CheckProtection macro

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CheckProtection macro

The CHECK_PROTECTION macro allows you to check if your application has been partially unpacked or some protection engines have been attacked by a cracker. This macro offers communication between the protected application and the SecureEngine protection.


NOTE: The current version of SecureEgine® does not support this macro for .NET languages or Visual Basic applications.


The CHECK_PROTECTION macro can be called from inside other macros. In fact, it's highly recommend to call the CHECK_PROTECTION macro from inside VM macros.


The CHECK_PROTECTION macro has a special syntax:


CHECK_PROTECTION (user_variable, user_value)


Where "user_variable" is any local or global variable in the application and "user_value" is any immediate value (constant value). The way that it works is the following:


The CHECK_PROTECTION macro is called.


SecureEngine takes control of the processor and make special checks to know if the application has been tampered.


If the application is not tampered, SecureEngine sets "user_variable" equal to "user_value".


If the application is tampered, SecureEngine does not set "user_variable". You should take care of initializing "user_variable" to something else from "user_value".


SecureEngine returns control to the protected application. The protected application should check the value of "user_variable" and execute the desired action if the application has been tampered.


If you detect that your application has been tampered, please, consider the following practices:


Avoid taking an immediate action, like displaying a message or crashing the application. If you take an immediate action, the cracker will know where the problematic code is located and will focus all his attention at that point, trying to figure out the root of the problem in that code.


Avoid displaying messages saying that the application has been tampered. Instead, make a "late" crash (see below) or display a strange error message at a later point in your application.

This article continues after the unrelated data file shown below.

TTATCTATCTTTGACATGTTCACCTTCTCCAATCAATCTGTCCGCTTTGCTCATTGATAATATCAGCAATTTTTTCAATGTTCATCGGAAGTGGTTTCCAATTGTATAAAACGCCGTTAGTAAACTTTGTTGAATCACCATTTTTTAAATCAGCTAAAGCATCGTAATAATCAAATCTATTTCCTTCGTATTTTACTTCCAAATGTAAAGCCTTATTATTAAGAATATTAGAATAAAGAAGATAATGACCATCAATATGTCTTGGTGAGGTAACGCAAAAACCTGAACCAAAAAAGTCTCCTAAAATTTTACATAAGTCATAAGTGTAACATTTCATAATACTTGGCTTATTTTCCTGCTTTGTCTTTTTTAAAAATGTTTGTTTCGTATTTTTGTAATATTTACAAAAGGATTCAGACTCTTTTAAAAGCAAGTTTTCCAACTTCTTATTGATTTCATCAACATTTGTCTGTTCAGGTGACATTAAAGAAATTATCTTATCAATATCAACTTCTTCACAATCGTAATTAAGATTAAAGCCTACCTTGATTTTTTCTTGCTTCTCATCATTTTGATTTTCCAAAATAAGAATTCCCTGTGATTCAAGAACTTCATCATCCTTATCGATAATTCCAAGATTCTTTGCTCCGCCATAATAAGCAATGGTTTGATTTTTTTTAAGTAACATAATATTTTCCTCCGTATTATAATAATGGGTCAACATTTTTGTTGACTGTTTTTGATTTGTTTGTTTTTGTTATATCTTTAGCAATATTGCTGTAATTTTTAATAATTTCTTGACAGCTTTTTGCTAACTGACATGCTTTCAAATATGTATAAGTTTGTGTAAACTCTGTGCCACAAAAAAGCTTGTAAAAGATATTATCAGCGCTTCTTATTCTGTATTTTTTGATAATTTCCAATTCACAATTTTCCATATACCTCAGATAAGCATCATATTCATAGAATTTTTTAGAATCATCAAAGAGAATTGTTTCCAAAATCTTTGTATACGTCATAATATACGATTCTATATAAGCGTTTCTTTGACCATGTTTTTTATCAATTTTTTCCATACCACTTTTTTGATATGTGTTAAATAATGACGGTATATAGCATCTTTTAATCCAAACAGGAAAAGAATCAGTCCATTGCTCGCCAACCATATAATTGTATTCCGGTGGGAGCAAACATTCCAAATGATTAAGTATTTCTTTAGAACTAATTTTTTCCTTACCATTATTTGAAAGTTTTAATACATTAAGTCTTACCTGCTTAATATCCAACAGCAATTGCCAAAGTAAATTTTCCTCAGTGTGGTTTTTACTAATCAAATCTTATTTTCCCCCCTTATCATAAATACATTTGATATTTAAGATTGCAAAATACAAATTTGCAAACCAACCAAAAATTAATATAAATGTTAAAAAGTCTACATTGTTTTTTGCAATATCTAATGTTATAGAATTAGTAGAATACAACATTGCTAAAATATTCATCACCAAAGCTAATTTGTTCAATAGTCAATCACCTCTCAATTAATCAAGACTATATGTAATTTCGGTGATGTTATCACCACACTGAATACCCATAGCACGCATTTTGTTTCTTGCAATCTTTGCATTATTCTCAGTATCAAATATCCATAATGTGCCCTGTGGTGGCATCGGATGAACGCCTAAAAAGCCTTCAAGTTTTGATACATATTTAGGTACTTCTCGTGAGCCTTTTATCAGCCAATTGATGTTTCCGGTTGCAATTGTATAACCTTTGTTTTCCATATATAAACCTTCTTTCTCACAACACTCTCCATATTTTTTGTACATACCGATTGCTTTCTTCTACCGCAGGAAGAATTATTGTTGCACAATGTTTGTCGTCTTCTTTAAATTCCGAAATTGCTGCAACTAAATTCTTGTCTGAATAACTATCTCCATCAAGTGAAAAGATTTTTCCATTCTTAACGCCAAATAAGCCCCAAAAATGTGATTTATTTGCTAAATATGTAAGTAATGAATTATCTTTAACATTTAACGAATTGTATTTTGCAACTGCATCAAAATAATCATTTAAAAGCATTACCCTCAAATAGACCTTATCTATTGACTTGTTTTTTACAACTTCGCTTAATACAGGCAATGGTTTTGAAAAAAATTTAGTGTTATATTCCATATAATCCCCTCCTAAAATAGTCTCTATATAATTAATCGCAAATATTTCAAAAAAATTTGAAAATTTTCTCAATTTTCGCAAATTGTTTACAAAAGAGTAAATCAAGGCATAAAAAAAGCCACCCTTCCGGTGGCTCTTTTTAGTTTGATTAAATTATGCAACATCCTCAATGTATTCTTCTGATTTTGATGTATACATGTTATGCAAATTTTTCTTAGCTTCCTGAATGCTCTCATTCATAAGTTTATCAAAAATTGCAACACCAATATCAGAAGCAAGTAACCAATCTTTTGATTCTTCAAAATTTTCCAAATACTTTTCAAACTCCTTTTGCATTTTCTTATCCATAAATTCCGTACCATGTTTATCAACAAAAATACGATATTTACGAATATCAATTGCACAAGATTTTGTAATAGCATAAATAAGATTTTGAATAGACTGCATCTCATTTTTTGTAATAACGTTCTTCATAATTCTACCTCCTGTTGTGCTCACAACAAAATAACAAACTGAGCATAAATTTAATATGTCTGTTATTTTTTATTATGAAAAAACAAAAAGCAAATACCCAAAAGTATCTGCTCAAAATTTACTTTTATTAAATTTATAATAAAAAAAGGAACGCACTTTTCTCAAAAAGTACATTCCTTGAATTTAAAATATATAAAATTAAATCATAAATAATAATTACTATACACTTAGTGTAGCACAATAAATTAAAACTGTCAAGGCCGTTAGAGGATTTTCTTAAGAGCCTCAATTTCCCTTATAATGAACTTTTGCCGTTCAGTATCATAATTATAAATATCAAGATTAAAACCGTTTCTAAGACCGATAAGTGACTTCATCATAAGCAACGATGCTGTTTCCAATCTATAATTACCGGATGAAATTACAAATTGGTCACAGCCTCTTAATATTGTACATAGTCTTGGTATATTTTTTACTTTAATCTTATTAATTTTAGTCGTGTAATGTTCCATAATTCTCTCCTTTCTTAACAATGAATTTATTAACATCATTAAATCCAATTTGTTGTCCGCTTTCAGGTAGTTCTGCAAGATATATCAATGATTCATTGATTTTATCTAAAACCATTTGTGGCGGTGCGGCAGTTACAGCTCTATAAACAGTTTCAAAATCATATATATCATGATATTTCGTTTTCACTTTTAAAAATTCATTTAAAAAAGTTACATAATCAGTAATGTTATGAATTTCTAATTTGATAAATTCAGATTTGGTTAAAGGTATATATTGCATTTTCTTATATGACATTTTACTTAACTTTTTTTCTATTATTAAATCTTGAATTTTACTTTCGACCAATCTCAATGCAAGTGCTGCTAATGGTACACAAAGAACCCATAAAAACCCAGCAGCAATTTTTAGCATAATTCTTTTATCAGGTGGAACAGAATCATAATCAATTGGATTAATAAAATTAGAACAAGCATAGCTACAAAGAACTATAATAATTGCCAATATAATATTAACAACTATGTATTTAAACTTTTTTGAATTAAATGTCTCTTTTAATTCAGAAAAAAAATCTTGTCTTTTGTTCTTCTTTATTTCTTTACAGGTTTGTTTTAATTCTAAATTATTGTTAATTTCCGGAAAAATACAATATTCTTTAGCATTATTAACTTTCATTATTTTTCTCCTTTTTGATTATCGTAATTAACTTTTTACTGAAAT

Produce a "late crash" or malfunction. That is, if you detect that your application has been tampered, you mark special variables (or similar action) in your code. At a later point in your application, you crash your application or initialize further structures in a wrong way, so, your application won't work as expected. For example, suppose that you are protecting a CD burning application. When your application is initializing, you call "CHECK_PROTECTION" macro to determine if the application is tampered or not. If it's tampered, you won't take any action yet, but instead, you will wait for the CD recording process to burn random or incorrect data into the CD.


Use VM macros in all those places where you call CHECK_PROTECTION and where you check if the application was tampered. Also, if you decide to produce a "late" crash or malfunction, that code which produces the crash or malfunction should go inside VM or CodeReplace macros.


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Advises about how to use this macro


Put the CHECK_PROTECTION macro inside VM or CodeReplace macros.


Think always that the first attack from a cracker is just directly jump over your VM / CodeReplace macro (that is, the code inside the macro is not executed), so you should make sure that inside the macro you put code that is necessary for your application to run correctly.


You don't have to call the CHECK_PROTECTION macro periodically, just make sure that it's executed at any time in your application.


You can put as many CHECK_PROTECTION macros as desired, but we recommend you just putting a few of them (about 5 of them) in different routines in your application.